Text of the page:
The protective effects of moderate drinking were not universal
across Asia. And it’s not clear whether all types of alcohol offer
the same benefits - both papers urge further exploration of that and
other questions. But both also find increased risk of harm when
drinking goes from moderate to heavy.
“There is now solid evidence that alcohol, when consumed on a
regular basis and at low volumes (up to one drink for women and two
drinks for men daily), confers protection against cardiovascular
disease, whereas regular amounts of more than four to five drinks
daily and heavy episodic drinking have (the) opposite effects,”
write Drs. Stefan Kiechl and Johann Willeit, neurologists at
Innsbruck Medical University in Austria, in an editorial in the
One of the new studies looked at drinking and risk of experiencing
abdominal aortic aneurysm (AAA), a “ballooning” of the main blood
vessel from the heart that delivers blood to the trunk and lower
The condition kills about 11,000 Americans each year and contributes
to the death of 17,000 more, according to the Centers for Disease
Control and Prevention. Men, especially those over age 60, are most
likely to have AAA. Smoking and high blood pressure can increase the
risk, and if the aneurysm ruptures, it can be life threatening.
Heart attack, which affects about 1.5 million people in the U.S.
each year, is subject to many of the same risk factors and also can
be life threatening.
For the heart attack study, researchers used data from 52 countries
to compare 12,000 cases of first heart attacks with 15,500 similar
people who did not have a heart attack. Trained staff administered
alcohol use questionnaires to heart attack victims and the
Compared to not drinking at all, current alcohol use was linked to a
13 percent lower risk of heart attack, on average, in almost all
regions, with the exception of South Asian countries including
India, Sri Lanka, Pakistan and Bangladesh.
In other regions, the protective association went away when alcohol
consumption increased beyond four drinks per week.
Having six or more drinks in the past 24 hours was associated with a
40 percent increased risk of heart attack, especially for people
over age 65.
“There have been several postulated mechanisms by which low levels
of alcohol use could protect against heart attack and by which heavy
alcohol use could increase the risk of heart attack,” said lead
author Dr. Darryl P. Leong of the Population Health Research
Institute at McMaster University and Hamilton Health Sciences in
It could also be true that people who drink a low to moderate amount
of alcohol do other things differently that might affect their risk
of these problems, Leong told Reuters Health by email.
These findings suggest caution before “recommending: low to moderate
alcohol use,” Leong said, “given that alcohol may not be protective
for all people and is also implicated as a cause of some cancers and
“There is little doubt that heavy drinking should be avoided,” he
said. “We do not know at an individual level if there is a ‘safe’
threshold of alcohol use; this will need further study.”
For the AAA study, researchers combined two Swedish data sets with a
total of 70,000 men and women over age 45 who were followed from
1998 to 2011.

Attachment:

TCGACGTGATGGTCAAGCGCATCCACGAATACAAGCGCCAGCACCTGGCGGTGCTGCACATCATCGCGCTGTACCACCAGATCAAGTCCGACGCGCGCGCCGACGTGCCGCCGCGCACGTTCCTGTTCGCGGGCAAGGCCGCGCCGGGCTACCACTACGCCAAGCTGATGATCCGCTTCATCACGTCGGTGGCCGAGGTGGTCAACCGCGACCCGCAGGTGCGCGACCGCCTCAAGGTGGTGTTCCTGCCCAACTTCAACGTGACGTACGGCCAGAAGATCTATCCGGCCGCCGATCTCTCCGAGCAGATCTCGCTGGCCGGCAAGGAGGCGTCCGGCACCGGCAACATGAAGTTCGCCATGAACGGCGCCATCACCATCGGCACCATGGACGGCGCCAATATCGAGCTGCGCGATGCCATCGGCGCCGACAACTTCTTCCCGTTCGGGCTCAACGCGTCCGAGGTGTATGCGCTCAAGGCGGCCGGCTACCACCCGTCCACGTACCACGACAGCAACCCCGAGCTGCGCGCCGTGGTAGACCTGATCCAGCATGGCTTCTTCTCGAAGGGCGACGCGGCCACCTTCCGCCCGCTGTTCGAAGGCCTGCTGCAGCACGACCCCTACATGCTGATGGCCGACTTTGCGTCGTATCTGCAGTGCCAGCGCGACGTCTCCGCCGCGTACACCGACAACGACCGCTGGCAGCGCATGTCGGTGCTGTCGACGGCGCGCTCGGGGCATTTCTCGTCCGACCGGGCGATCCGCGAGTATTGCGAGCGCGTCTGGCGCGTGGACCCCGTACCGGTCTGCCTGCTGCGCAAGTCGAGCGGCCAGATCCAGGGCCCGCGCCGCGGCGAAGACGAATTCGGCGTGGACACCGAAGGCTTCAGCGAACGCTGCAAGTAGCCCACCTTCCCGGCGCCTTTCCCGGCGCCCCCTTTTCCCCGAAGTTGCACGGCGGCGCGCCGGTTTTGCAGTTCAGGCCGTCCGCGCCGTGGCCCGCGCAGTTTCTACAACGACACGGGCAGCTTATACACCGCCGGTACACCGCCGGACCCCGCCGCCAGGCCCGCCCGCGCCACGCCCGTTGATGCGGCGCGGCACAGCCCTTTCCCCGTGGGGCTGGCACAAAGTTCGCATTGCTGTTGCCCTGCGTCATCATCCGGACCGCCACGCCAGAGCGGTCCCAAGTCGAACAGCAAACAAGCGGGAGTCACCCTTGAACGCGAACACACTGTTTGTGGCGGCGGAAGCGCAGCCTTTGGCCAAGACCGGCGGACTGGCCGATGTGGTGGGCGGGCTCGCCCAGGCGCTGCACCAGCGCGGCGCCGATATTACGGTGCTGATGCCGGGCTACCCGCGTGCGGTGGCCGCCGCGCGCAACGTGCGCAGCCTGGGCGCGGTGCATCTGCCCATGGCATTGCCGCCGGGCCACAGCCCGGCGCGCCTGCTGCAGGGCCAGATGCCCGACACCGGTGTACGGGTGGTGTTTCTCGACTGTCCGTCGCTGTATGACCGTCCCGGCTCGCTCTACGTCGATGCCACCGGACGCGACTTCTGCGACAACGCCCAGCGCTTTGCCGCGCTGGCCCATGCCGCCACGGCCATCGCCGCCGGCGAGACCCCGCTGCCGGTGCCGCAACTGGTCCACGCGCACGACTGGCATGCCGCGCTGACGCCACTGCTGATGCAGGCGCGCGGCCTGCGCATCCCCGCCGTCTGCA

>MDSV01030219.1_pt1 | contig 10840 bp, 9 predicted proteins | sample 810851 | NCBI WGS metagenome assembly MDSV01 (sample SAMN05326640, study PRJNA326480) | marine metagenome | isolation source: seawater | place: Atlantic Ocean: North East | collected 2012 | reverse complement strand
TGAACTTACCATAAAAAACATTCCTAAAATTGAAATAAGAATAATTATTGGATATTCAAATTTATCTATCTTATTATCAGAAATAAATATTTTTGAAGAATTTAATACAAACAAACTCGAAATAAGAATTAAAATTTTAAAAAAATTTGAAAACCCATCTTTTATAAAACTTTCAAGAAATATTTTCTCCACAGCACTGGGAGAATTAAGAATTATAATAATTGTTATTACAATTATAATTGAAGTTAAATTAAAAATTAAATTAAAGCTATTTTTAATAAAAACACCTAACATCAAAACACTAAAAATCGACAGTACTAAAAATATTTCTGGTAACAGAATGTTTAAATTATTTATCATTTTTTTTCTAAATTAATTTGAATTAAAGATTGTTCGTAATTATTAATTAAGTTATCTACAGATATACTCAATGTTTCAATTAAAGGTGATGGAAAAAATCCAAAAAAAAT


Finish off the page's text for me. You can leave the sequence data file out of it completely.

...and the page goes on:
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Their alcohol consumption was reported in food frequency
questionnaires, and the incidence of AAA was cross-referenced with
Swedish Health Registries. Over the 14-year period, 1020 men and 194
women were diagnosed with AAA.
Drinking four to six glasses of alcohol per week was associated with
a 20 percent lower risk of AAA for men and a 44 percent lower risk
for women, compared to drinking less than one or two glasses per
The risk kept decreasing up to the point of consuming 10 glasses per
week for men and five for women. Among specific alcohols, beer and
wine in particular were associated with lower risk.
However, for people who did not have cardiovascular diseases,
moderate drinking was not tied to any change in AAA risk.
“Generally speaking, the development of AAA and heart attack is a
slow process that is thought to begin with an inflammatory damage of
the vessel walls,” said lead author Dr. Otto Stackelberg. “This
damage can, for example, be caused by infections, cigarette smoke,
high blood pressure, or other circulating components in your blood,
like fatty acids or sugar.”
“The alcoholic component itself (ethanol) has previously been found
to alter levels of fatty acids in the blood, while antioxidants
found in fermented beverages like wine and beer have been connected
to other favorable effects (e.g. decrease inflammation in the vessel
walls),” said Stackelberg, of the Institute of Environmental
Medicine at the Karolinska Institutet in Stockholm, in an email.
Although moderate alcohol use has been associated with many
cardiovascular diseases, this is the first time a study has
specifically identified an association with AAA, he told Reuters
Health. It may be that the association is due to a third factor or
behavior he and his team did not account for, he said.
“I would not advise anyone to start to drink alcohol if they have
not been drinking before based on these findings,” Stackelberg said.
“However, a low to moderate consumption does not seem to be harmful
for most individuals so I would neither discourage those who like to
take a glass of wine to dinner.”
“The American Heart Association recommends no more than two daily
glasses of alcohol for men, and no more than one daily glass for
women,” he noted.
SOURCE: http://bit.ly/1iNg3Ou and http://bit.ly/1rd5XsC Circulation,
online June 13, 2014 and http://bit.ly/V2Kmpm Circulation, online
June 25, 2014.
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